As the olive harvest gets under way in the West Bank, residents of the Palestinian town of Ni'lin say much of their land, where their trees are, is off limits because of Israel's Barrier.
According to estimates by residents, some 5,000 olive trees sit on 270 hectares between the path of the Barrier and the border of the West Bank with Israel, known as the Green Line.
"People depend on this land, especially because they have already lost so much," said Hindi Misleh, an activist in the village.
The village, Misleh said, lost over 4,000 hectares of land to Israel in the 1948 war and then another 800 to Israeli settlements which started to pop up around Ni'lin in the 1980s.
"Every year the settlers took more land," he said.
In the past Ni'lin residents did not have a problem accessing the land they still maintained control over. However, this year, residents said they are being told Israeli-issued permits will be required.
Photo: Shabtai Gold/IRIN
|Construction of Israel barrier at the Palestinian town of Ni'lin|
"Last year, we had access without permits, and now they say we need permits, but they won't give them to us," said Bahjat, a resident whose family has some 20 hectares on the "wrong" side of the Barrier.
"I don't even like these permits. I want to be able to harvest my olives freely, without having to ask for permission," he said. "The land is mine, not Israel's."
Abdullah, a student, said he witnessed what permits do to the community: "Some people get permits and then some people don't," the young man said. "This is not good for the social fabric in a village."
The mayor of the town of 5,000 was informed that no permits would be issued, ostensibly because of the land's close proximity to the nearby settlements.
"But we were here first. We didn't move closer to them, they moved closer to us," an exasperated Bahjat said.
The Israeli military said in a statement issued on 5 October that it had given 3,000 permits to farmers in the West Bank to access land between the Barrier and the Green Line. The security forces "will continue to strive in order to create conditions for the Palestinian population to lead normal daily lives, while continuing to fight terrorism and ensuring the security of the citizens of Israel", the statement read.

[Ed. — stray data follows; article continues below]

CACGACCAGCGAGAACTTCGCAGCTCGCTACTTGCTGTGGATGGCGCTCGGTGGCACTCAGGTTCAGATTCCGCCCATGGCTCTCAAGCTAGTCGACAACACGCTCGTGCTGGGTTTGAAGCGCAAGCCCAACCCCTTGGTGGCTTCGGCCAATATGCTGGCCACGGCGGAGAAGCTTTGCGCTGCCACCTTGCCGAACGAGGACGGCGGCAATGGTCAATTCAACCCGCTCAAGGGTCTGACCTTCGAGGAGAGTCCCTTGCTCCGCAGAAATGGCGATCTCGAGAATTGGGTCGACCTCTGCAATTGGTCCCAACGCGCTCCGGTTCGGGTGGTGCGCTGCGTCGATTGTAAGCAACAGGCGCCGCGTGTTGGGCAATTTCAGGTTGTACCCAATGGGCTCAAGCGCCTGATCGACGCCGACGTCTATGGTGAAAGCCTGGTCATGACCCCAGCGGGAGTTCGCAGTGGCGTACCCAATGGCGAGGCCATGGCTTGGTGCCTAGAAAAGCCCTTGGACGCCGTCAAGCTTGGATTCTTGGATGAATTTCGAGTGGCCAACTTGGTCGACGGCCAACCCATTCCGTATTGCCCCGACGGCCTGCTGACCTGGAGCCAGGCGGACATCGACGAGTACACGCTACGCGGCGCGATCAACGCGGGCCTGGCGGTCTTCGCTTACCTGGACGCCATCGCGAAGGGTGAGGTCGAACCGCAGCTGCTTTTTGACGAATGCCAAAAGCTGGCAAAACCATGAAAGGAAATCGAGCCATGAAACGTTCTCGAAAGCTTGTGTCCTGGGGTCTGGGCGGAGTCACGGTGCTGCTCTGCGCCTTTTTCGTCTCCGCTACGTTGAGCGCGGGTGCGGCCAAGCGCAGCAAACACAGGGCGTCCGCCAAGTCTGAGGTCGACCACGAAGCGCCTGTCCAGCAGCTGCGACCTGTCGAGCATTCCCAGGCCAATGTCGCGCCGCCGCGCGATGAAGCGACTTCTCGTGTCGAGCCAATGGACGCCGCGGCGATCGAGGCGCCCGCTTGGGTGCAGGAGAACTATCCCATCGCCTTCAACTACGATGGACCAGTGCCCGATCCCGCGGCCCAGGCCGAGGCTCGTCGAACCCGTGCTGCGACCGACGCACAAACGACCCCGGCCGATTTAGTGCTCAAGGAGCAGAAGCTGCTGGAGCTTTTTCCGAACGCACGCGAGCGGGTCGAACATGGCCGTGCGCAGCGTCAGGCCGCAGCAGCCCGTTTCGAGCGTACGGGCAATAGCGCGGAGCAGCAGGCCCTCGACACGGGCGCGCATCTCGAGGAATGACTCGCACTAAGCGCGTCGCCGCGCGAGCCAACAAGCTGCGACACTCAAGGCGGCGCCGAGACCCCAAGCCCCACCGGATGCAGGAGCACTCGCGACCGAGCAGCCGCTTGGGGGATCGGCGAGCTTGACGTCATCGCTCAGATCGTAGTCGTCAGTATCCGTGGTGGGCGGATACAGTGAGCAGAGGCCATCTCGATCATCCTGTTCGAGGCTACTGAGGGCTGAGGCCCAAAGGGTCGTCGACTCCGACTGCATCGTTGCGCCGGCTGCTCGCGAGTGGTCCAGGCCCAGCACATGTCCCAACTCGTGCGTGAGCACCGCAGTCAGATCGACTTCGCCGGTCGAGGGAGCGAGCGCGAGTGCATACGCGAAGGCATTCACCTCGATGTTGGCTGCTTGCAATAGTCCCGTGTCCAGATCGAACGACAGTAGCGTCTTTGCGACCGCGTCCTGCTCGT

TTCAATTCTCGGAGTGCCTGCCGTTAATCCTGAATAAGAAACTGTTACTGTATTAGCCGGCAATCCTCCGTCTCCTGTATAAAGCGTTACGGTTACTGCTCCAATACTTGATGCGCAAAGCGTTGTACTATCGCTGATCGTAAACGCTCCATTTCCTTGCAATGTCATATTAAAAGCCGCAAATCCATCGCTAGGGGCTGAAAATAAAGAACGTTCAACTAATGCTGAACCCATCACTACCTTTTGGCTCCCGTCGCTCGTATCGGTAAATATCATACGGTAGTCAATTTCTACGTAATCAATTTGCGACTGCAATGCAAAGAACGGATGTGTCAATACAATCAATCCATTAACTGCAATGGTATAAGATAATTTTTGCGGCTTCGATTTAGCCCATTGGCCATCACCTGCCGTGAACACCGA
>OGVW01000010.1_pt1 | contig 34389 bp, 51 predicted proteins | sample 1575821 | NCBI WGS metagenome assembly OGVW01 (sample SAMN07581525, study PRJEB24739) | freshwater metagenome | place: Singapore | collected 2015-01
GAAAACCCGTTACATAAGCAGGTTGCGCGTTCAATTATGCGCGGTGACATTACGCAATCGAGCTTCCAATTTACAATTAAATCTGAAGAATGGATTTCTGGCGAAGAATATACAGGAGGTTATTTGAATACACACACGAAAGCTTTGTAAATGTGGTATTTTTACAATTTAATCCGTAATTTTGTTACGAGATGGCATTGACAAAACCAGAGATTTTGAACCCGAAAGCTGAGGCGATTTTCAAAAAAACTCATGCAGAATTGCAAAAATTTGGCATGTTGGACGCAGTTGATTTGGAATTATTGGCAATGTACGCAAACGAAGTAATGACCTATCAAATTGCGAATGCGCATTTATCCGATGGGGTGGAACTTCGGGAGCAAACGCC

When Israel began to build the Barrier several years ago, in response to suicide bombings by Palestinian militant groups which killed hundreds of people, its route did not follow the Green Line. Instead, the Barrier cut into West Bank territory.
"Without asking any questions, the soldiers beat me, just started hitting and kicking me with their boots."
Haithem, a 21-year-old student, said he was attacked by a group of Israeli security forces on 21 August
In 2004 Ni'lin protested against the original route of the Barrier on one side of the village and succeeded in having it moved so that it would take up less land. However, in May 2008 the bulldozers returned to the other side of the village, where the route extends deep into the West Bank, dividing them from their land.
The villagers started fierce protests. "The goal was to stop the construction of the wall," said Hindi the activist. So far, the protests have delayed work by months.
However, Ni'lin has also paid a price. Two children, aged 10 and 17, have been killed by Israeli soldiers since May. Several others have suffered serious injuries, such as losing an eye, according to local residents.
Haithem, a 21-year-old student, said he was attacked by a group of Israeli security forces on 21 August, the same day as a small protest near the Barrier, which he did not attend. He had not been to the village for two months and had come home to give money to his parents.
"Without asking any questions, the soldiers beat me, just started hitting and kicking me with their boots," he said, smiling sheepishly, revealing missing teeth. He says he lost three in the incident.
Palestinian women in the village saw the event unfold and ran to help, separating the soldiers from the man on the ground, who was covered in blood. He staggered up and tried to run away when the soldiers shot a rubber-coated bullet at the back of his head. "They tell me the soldiers thought I was dead," he said.
The incident was not officially reported and independent confirmation impossible. However, Haithem's story was backed up by several other people interviewed by IRIN, including a local health worker.